The leadoff hitter here is likely the main draw for most US viewers, as Michel Gondry has amassed an impressive string of oddball hits accentuated by his propensity for whimsical, homemade touches. His segment, “Interior Design”, is surprisingly conventional for most of its running length until it veers firmly into the surreal in its closing minutes. A young couple moves to Tokyo to further the filmmaking career of the boyfriend, but with no home of their own and no marketable skills, the girlfriend slips further into the background as she searches for her own purpose in life. Lead actress Ayako Fujitani (daughter of Steven Segal) contributes a fine performance that admirably portrays her character’s displacement and desire to belong.

The unmistakable opening strains of the classic Godzilla score give a clear hint to the direction of Leos Carax‘s segment, “Merde”. A disheveled and seemingly deranged white man emerges from a manhole and proceeds to plow a path of destruction through the shocked pedestrians in his way, nonchalantly stripping them of their belonging including cash, crutches, and flowers (especially the flowers). This monster doesn’t stomp on buildings like Godzilla/Gojira, but he evokes a similar sense of terror in Tokyo as his manic id crashes against the traditionally stoic and reserved ego of its citizens. When his subsequent outing results in tremendous civilian casualties, he’s hunted down, captured, and outed as a bizarre loner who speaks a language supposedly known by only two other people on earth. This extreme alienation clearly affects his ability to interact with others and leads to many public questions, but he remains something of a mystery as his origin and intentions aren’t disclosed. While it seems that the character was originally developed to serve as a stark contrast to the conformist culture he inhabits, he’s ultimately so fascinating on his own that it’s a delightful albeit unlikely surprise when a final title card flashes “Coming Soon: The Adventures of Mr. Merde in New York”.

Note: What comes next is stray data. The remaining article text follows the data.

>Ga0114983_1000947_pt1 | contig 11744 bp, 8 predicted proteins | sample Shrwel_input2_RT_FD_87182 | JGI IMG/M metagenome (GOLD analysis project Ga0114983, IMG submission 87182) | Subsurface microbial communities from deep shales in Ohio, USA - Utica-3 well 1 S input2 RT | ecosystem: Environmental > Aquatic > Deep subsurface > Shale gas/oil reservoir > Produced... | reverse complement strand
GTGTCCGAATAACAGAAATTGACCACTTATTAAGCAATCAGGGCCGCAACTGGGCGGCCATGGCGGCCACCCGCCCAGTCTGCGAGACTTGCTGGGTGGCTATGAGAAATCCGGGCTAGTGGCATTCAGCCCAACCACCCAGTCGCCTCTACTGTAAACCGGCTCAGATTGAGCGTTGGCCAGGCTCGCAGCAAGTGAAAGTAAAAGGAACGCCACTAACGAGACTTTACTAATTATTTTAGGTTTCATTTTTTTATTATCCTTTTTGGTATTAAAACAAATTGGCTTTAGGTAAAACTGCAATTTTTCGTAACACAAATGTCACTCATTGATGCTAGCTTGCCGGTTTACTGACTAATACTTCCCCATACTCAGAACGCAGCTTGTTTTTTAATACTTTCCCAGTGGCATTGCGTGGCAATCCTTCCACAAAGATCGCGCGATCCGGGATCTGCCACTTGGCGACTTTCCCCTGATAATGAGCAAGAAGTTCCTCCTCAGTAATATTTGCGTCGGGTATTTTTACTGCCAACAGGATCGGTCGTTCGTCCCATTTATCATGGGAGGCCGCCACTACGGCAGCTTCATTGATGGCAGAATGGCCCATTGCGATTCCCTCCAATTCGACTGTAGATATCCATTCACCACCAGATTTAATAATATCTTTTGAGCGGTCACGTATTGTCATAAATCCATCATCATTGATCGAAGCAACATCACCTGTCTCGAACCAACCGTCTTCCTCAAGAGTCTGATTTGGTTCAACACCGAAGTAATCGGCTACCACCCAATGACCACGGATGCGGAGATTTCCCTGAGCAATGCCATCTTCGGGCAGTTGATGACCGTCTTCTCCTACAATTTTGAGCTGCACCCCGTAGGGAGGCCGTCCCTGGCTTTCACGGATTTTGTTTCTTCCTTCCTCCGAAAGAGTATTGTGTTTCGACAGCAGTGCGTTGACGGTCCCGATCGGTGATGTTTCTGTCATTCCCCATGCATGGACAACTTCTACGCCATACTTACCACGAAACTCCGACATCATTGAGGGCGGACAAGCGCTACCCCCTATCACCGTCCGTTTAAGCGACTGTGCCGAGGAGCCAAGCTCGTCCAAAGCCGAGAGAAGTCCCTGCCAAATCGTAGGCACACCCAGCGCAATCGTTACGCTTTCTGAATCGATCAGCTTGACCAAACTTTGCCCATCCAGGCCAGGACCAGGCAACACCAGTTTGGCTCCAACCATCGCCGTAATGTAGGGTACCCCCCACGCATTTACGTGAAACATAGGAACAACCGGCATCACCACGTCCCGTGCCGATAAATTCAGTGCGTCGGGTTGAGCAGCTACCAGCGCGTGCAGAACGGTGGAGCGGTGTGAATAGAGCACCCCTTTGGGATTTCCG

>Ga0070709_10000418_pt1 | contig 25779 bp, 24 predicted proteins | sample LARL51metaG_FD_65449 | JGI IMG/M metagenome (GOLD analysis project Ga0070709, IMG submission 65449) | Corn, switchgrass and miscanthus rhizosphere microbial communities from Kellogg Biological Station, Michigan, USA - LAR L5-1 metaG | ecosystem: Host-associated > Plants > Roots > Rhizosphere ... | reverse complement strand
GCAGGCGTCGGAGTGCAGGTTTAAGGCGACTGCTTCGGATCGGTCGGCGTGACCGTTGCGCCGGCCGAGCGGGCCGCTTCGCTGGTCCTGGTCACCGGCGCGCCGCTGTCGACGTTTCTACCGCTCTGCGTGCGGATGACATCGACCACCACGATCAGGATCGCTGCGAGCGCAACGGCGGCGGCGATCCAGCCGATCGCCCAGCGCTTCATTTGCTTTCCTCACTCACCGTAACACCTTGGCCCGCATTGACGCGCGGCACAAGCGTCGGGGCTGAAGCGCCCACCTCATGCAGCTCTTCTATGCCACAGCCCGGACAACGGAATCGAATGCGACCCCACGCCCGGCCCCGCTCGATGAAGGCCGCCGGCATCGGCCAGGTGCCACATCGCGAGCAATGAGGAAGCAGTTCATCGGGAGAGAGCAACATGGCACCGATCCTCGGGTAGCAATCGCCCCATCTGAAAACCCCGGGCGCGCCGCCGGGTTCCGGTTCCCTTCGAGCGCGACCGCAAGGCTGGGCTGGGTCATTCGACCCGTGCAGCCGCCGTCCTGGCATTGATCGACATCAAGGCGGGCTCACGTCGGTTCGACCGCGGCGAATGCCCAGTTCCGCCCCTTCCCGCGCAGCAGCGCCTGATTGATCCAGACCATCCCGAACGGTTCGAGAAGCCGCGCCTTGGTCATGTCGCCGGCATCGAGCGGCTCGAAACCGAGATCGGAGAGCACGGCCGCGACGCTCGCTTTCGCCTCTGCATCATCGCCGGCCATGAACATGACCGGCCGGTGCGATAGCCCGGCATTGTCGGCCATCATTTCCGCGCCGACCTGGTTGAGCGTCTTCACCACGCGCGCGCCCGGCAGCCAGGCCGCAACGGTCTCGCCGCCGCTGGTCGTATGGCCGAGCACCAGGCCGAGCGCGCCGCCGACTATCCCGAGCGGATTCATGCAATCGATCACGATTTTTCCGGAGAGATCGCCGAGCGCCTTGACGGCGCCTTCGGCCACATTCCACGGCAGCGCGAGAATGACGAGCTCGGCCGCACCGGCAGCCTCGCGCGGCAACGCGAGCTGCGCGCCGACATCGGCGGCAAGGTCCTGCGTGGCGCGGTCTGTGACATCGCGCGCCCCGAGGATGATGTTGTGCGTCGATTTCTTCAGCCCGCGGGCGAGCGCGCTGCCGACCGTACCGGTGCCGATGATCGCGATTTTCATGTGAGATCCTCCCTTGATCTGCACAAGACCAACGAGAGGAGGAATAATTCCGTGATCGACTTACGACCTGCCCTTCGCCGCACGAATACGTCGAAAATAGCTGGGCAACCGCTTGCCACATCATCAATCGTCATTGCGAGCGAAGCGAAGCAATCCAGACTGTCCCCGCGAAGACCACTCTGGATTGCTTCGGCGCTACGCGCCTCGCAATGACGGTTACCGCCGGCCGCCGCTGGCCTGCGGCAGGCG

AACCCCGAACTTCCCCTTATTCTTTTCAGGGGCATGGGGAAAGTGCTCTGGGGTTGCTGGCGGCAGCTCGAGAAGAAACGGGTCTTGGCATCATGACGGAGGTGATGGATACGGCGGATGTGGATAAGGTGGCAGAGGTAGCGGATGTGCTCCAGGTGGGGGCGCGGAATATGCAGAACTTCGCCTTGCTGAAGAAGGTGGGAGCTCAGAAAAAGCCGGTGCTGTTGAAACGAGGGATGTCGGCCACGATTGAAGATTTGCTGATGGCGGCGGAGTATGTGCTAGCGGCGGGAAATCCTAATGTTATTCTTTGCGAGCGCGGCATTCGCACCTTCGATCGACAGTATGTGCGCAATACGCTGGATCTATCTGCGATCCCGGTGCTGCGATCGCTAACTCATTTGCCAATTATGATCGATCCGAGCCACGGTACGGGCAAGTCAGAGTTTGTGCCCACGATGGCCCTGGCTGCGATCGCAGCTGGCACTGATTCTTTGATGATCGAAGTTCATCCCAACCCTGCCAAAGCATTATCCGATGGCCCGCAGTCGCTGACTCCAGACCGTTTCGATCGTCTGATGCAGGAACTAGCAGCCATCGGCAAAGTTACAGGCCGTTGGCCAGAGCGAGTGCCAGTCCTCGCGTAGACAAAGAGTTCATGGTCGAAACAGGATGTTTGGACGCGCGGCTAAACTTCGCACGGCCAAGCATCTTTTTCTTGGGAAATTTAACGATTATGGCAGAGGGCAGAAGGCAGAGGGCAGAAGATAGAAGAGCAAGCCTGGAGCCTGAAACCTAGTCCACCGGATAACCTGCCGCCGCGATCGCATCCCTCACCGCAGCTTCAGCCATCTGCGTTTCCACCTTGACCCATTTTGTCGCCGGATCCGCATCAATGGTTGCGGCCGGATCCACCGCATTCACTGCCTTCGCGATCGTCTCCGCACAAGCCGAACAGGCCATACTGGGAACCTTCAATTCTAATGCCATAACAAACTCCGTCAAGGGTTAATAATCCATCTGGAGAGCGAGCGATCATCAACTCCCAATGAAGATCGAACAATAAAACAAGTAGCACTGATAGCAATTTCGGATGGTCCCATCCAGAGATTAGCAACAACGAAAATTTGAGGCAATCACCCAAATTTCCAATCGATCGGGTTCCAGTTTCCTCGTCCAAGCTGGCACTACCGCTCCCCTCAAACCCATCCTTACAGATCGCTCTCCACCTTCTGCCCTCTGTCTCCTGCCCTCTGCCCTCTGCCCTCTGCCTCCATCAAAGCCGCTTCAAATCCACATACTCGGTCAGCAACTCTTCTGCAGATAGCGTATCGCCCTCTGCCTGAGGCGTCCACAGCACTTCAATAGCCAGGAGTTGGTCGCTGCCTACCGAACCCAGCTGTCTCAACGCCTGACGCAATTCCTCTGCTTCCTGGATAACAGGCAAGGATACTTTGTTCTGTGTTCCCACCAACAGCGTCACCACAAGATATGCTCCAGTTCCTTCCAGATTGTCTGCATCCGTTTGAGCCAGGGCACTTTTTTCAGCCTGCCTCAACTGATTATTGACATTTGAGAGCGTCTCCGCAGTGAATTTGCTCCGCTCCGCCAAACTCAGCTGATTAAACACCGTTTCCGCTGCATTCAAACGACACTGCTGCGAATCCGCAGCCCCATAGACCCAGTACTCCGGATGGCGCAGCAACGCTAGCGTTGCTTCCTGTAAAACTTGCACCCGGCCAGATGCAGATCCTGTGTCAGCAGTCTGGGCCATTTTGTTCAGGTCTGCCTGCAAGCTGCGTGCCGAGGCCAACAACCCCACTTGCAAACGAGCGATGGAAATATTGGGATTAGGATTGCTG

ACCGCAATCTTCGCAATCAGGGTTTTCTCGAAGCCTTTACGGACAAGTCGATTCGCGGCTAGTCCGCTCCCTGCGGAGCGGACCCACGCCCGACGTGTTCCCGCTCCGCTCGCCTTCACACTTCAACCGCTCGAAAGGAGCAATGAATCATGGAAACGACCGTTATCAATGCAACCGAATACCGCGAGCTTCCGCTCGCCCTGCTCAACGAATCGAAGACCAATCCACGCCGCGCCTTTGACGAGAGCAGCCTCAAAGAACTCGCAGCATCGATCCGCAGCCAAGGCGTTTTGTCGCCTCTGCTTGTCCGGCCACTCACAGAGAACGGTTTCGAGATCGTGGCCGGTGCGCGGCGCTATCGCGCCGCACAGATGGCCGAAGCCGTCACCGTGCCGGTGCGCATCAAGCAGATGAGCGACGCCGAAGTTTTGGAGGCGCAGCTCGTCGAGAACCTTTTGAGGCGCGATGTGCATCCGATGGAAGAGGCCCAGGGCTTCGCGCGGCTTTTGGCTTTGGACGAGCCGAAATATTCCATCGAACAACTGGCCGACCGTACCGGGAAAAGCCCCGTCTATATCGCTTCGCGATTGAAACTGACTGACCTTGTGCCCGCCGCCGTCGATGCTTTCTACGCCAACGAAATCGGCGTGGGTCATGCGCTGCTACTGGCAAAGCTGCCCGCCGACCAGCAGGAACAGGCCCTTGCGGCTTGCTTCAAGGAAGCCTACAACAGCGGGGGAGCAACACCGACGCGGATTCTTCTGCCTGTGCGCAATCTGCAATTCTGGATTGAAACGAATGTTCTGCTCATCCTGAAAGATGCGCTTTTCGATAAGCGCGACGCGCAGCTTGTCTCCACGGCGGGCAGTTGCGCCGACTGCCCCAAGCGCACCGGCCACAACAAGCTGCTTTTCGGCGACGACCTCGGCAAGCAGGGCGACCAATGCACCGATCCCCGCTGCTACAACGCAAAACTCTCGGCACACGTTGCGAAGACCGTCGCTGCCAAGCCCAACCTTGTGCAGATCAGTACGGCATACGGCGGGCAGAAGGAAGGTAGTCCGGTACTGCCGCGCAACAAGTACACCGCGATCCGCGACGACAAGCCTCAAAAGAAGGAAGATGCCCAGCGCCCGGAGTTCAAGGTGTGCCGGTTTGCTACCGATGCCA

Joon-ho Bong gained traction with the crime drama Memories of Murder but rocketed to international acclaim on the back of his blockbuster Korean monster movie, The Host. In his segment here, “Shaking Tokyo”, he studies a hikikomori, an extreme recluse who has completely cut himself off from society, never leaving his abode and never even meeting the glance of the myriad deliverymen who facilitate his continued existence. The hikikomori’s idealized life of takeout meals and literature is literally and figuratively shaken one day when a pizza delivery girl faints on his doorstep during an earthquake. Initially appalled by the human contact but eventually intrigued by the promise she embodies, he forces himself out of his home in order to quench his curiosity. It’s a somewhat lightweight but enjoyable tale that succeeds thanks to Bong’s solid direction.

While anthology films typically come up short with at least one throwaway segment, the directors and stories selected for this film have such refreshing originality that the film never falters. Tokyo! is a delight from beginning to end, a winning example of a triptych done right.

Tokyo! is now playing in select markets including New York, Chicago, and Los Angeles/Orange County. For a complete list of cities where this film will open see:

Labels: , , , ,